Williston, VT: Test Results Show Lead Contamination Spreading in Vermont town:
Lead from nearby shooting range in Williston has not been cleaned up as promised.

This past summer, the community group Lead-Free Williston tested a neighborhood brook, a nearby pond and one of their members’ drinking water wells for lead contamination.  Unfortunately, they weren’t surprised to find lead in each of these bodies of water, including levels four times the legal limit in the drinking water well.

Williston

Lead-Free Williston formed nearly three years ago when lead started showing up at very low levels in drinking water wells.  The most apparent source was the North Country Sportsmen’s Club, a nearby shooting range where decades of lead shot have accumulated in the soil.  The Sportsmen’s Club had never implemented the best management practices laid out by the Environmental Protection Agency and now their negligence threatened the environment and health of their neighbors with exposure to lead.  For their safety, local families must lived on bottled water; meanwhile a neighboring farm, which depended on the brook to water cattle, now must search for an alternative source. In response to our work with Lead-Free Williston, the shooting range applied for and received a public grant to clean up the lead.  That was one and a half years ago, and this summer’s test results found levels of lead in the brook identical to the readings from two years prior.  In addition, for the first time the tests showed dangerous levels of lead in one neighbor’s drinking water well.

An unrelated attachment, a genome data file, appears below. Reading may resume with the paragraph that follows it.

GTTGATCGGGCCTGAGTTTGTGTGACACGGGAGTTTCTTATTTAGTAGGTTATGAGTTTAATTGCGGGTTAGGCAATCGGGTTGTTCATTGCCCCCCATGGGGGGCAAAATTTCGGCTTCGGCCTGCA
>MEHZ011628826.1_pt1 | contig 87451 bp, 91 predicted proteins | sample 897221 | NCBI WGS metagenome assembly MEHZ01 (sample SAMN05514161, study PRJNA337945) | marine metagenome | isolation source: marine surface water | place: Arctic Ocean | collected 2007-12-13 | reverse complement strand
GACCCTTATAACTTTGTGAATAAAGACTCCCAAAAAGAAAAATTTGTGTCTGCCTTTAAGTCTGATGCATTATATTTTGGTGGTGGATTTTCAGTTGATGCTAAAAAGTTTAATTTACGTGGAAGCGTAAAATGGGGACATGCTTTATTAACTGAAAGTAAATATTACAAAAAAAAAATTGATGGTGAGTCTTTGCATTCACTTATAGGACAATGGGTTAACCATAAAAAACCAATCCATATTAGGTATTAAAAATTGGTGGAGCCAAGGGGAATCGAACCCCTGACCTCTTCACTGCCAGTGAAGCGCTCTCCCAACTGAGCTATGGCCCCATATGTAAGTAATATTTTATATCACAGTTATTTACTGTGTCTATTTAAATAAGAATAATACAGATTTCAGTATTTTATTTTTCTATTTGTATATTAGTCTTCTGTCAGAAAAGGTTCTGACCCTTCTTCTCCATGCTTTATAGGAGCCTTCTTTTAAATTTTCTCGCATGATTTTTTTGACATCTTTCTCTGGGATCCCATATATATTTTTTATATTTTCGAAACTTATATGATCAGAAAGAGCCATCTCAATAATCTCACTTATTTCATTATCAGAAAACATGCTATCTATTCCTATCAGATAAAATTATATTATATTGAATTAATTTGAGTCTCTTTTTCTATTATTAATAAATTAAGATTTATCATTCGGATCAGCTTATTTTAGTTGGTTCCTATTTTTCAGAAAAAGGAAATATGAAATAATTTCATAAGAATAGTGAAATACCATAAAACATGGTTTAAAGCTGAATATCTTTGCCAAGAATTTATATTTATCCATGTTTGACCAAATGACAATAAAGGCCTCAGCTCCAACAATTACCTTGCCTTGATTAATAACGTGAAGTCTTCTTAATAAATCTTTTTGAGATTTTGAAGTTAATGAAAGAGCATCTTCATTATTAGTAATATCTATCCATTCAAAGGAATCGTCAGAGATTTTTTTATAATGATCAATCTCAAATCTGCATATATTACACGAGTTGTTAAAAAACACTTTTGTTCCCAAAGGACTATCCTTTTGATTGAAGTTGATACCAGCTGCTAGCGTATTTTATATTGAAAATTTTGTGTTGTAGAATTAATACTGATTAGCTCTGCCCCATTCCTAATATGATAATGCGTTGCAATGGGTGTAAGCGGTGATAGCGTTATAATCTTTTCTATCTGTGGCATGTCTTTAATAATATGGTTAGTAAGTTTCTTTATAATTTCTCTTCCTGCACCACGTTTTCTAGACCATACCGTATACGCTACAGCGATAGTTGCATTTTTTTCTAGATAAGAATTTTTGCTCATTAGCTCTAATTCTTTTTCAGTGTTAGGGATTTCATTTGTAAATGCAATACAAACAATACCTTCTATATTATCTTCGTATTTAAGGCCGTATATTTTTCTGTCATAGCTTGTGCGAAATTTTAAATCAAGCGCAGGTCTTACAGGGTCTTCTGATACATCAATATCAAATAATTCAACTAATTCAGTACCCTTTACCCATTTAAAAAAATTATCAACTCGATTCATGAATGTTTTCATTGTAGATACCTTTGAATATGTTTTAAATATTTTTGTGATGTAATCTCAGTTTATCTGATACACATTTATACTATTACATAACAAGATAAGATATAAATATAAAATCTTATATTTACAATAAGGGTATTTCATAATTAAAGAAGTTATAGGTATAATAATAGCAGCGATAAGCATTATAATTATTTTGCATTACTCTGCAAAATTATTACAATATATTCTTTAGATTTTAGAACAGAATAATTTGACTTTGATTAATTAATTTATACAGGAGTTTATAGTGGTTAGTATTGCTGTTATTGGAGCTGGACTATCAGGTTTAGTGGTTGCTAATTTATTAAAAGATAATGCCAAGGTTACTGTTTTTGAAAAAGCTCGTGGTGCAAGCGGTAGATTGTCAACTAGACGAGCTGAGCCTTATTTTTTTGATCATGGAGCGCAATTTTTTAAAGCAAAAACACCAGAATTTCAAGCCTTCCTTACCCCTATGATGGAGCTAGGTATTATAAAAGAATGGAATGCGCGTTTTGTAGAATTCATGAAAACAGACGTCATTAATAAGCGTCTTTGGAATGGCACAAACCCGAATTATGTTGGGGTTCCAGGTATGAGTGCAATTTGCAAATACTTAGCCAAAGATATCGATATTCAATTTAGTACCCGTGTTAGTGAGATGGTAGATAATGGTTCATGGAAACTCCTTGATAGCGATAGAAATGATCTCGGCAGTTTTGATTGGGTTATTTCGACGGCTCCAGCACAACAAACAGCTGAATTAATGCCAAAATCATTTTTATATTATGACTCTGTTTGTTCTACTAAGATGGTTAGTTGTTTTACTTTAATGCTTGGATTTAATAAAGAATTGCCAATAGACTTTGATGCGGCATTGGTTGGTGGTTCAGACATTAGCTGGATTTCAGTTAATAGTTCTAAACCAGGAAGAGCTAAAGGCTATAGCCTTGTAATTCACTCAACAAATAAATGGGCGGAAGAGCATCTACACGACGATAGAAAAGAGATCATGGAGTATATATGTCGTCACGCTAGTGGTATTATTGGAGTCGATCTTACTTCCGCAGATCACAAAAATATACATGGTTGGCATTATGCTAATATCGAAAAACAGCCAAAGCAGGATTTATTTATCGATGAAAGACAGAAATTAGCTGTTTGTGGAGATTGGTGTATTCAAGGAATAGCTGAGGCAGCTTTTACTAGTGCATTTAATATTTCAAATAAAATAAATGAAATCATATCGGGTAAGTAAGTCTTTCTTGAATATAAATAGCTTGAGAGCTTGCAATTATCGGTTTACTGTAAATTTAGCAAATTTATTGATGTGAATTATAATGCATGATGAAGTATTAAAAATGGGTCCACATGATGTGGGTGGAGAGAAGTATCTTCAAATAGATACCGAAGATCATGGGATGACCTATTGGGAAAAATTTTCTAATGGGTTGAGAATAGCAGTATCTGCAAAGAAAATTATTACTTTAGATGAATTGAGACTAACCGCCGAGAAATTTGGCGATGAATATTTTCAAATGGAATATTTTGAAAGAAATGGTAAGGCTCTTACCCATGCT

“We recognize that the shooting club has taken initial steps to address the lead issue,” said Jessica Edgerly, Toxics Action Center’s  Vermont state director, “however, a good try isn’t enough.  The shooting range needs to take expedient action to clean up their mess.”

This winter, the Williston Selectboard plans to take a closer look at the issue.  Meanwhile, Lead-Free Williston continues to collect petitions, raise awareness and generate media coverage of the lead problem.